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Kennedy is a scientist detective at Columbia University similar to Sherlock Holmes and Dr. Thorndyke. He uses his knowledge of chemistry and psychoanalysis to solve cases, and uses exotic (at the time) devices in his work such as lie detectors, gyroscopes, and portable seismographs.
He first appeared in the December 1910 issue of Cosmopolitan, in "The Case of Helen Bond." He ultimately made 82 appearances in Cosmopolitan, the last coming in the August 1918 issue. He returned for many short stories in magazines as various as The Popular Magazine, Detective Story Magazine, Country Gentleman, Everybody's Magazine, and Flynn's, as well as in 26 novels. Through the 1920s, he became more of a typical detective. Craig Kennedy appeared in a number of 1930s pulp magazines, Complete Detective Novel Magazine, Dime Detective, Popular Detective, Weird Tales, and World Man Hunters, but many of these appear to be ghost-written as they lack the style and flavor of the teen-era Craig Kennedy stories. A series of six Craig Kennedy stories in early issues of Popular Detective are known to have been unsold novelettes rewritten by A. T. Locke.
- The Silent Bullet (1910)
- The Poisoned Pen (1911)
- The Dream Doctor (1914)
- The War Terror (1915)
- Gold of the Gods (1915)
- The Exploits of Elaine (1915)
- The Social Gangster (1916)
- The Ear in the Wall (1916)
- The Romance of Elaine (1916)
- The Triumph of Elaine (1916)
- The Treasure Train (1917)
- The Adventuress (1917)
- The Panama Plot (1918)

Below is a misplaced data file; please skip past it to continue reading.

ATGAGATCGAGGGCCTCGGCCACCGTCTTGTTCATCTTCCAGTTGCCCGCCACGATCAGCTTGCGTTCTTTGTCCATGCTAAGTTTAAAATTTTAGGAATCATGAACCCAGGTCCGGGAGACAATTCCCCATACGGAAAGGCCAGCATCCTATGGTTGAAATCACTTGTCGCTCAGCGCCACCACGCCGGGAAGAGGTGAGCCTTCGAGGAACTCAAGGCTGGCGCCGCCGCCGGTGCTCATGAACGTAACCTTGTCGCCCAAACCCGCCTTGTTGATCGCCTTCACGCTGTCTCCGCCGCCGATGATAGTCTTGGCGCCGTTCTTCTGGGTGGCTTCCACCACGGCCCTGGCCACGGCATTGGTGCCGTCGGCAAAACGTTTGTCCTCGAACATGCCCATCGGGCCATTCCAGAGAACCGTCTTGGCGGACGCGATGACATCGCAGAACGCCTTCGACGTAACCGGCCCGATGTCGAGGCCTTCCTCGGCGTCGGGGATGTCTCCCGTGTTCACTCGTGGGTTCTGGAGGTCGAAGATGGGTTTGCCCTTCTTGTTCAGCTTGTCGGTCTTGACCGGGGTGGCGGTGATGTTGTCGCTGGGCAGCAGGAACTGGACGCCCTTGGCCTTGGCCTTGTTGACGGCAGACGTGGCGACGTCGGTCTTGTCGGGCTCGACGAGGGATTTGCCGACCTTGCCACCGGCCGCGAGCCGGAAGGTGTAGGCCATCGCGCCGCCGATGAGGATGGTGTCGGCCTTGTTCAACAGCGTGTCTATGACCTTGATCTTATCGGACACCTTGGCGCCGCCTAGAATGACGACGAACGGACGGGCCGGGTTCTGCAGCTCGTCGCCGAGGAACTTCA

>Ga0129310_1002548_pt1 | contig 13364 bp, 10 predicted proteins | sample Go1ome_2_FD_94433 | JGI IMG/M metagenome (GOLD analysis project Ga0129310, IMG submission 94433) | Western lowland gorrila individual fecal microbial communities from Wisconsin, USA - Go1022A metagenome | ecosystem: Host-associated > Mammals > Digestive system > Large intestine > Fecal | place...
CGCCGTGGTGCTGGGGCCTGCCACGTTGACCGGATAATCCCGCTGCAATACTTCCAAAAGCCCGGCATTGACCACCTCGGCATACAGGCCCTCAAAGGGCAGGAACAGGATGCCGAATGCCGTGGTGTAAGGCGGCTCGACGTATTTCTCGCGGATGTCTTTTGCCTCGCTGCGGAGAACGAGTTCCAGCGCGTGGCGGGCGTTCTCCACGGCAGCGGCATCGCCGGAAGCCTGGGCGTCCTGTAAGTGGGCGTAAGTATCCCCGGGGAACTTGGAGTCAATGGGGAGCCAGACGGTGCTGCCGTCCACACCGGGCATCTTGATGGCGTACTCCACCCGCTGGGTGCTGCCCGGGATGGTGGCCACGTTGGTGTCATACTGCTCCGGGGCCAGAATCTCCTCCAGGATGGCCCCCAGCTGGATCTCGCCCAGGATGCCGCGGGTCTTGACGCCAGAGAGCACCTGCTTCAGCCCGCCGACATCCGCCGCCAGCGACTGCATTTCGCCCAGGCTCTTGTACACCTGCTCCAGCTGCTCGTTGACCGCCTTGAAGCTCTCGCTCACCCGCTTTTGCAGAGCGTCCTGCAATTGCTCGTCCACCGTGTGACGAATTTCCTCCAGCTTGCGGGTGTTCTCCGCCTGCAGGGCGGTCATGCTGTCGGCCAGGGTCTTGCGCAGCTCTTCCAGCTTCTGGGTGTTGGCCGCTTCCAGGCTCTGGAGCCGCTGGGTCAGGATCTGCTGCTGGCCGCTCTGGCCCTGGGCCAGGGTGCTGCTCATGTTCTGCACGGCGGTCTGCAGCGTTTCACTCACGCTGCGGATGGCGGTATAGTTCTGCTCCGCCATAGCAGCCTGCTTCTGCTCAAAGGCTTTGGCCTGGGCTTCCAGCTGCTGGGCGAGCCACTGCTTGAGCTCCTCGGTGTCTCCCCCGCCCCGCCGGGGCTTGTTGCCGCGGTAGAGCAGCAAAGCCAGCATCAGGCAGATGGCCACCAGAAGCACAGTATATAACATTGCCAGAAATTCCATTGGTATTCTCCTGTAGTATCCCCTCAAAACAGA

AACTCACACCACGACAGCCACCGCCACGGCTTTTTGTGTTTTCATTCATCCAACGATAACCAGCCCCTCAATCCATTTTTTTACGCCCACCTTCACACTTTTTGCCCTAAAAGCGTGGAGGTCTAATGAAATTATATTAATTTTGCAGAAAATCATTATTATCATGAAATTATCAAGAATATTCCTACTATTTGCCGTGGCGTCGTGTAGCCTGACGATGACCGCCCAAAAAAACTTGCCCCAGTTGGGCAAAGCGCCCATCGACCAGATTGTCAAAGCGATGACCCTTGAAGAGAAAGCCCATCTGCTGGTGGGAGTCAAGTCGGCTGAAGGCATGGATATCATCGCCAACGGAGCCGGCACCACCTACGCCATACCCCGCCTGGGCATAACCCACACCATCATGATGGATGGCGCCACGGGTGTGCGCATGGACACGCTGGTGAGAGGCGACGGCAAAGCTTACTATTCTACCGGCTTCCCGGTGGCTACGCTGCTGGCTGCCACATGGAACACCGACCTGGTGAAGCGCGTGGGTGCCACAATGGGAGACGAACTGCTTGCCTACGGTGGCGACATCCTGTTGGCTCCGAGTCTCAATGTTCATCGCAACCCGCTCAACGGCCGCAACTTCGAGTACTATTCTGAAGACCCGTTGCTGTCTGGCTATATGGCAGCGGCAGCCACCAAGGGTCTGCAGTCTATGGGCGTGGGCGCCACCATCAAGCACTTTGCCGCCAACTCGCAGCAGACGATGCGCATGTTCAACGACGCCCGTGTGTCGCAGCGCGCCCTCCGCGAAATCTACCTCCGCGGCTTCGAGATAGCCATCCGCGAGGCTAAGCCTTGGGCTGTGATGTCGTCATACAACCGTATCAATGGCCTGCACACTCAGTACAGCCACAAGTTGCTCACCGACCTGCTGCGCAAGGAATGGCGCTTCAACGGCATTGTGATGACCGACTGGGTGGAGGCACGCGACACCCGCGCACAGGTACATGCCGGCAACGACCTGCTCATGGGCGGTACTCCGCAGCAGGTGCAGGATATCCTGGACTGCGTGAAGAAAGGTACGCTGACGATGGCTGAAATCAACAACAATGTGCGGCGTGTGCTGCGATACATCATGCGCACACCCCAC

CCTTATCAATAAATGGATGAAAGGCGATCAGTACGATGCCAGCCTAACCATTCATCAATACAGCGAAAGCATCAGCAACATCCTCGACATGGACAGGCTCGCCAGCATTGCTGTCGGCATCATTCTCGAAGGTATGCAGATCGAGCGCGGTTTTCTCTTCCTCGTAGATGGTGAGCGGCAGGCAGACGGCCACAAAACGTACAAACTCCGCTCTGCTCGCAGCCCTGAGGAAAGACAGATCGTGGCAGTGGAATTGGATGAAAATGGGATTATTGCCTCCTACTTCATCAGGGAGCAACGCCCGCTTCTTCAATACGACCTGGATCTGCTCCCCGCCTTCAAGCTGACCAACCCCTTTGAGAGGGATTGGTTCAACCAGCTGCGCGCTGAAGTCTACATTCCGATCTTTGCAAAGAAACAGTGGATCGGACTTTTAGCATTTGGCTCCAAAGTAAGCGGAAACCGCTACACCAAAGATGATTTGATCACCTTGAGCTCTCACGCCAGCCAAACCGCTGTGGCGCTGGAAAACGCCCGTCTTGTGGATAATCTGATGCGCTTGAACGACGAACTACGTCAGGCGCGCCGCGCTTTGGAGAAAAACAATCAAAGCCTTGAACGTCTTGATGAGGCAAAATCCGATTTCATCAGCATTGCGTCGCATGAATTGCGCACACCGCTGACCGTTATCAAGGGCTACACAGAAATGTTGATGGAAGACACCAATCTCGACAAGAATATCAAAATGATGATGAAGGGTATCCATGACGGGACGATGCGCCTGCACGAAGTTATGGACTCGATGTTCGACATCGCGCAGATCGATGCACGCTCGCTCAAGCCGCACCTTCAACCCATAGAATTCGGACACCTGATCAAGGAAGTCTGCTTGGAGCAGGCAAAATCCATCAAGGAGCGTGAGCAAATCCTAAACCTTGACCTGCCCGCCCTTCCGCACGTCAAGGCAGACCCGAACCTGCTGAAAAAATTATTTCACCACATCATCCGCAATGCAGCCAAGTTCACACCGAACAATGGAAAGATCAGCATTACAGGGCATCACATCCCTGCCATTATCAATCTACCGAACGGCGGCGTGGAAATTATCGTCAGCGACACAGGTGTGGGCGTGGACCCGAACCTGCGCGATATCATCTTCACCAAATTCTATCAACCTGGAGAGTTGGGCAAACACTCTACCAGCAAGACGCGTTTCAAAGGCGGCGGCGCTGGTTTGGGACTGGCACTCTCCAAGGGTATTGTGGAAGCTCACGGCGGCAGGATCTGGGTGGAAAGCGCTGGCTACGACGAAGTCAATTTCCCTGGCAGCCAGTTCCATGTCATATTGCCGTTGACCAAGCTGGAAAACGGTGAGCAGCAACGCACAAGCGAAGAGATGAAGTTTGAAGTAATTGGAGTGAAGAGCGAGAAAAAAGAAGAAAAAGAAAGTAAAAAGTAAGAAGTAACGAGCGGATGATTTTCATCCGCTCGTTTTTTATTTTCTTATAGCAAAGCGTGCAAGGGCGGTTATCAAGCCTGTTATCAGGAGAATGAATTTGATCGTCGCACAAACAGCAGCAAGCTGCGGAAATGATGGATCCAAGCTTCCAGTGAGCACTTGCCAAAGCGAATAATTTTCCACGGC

- The Soul Scar (1919)
- The Film Mystery (1921)
- Craig Kennedy Listens In (1923)
- Atavar, the Dream Dancer (1924)
- The Fourteen Points (1925)
- The Boy Scouts' Craig Kennedy (1925)
- Craig Kennedy on the Farm (1925)
- The Radio Detective (1926)
- Pandora (1926)
- The Kidnap Club (1932)
- The Clutching Hand (1934)
- Enter Craig Kennedy (1935)
- The Stars Scream Murder (1936)
Herbert Rawlinson portrayed Craig Kennedy in the silent serial film The Carter Case (1919). Jack Mulhall played Kennedy in the serial The Clutching Hand (1936) for the Weiss Brothers, who also produced the 1951 television series called Craig Kennedy, Criminologist, which was based on the same character. Donald Woods portrayed Craig Kennedy in the television series.
- Peter Haining, The Classic Era of Crime Fiction. Prion Books, 2002. pp 73-74
- "The Career of Arthur B. Reeve," by John Locke, introduction to From Ghouls to Gangsters: The Career of Arthur B. Reeve: Volume 2 (2007).
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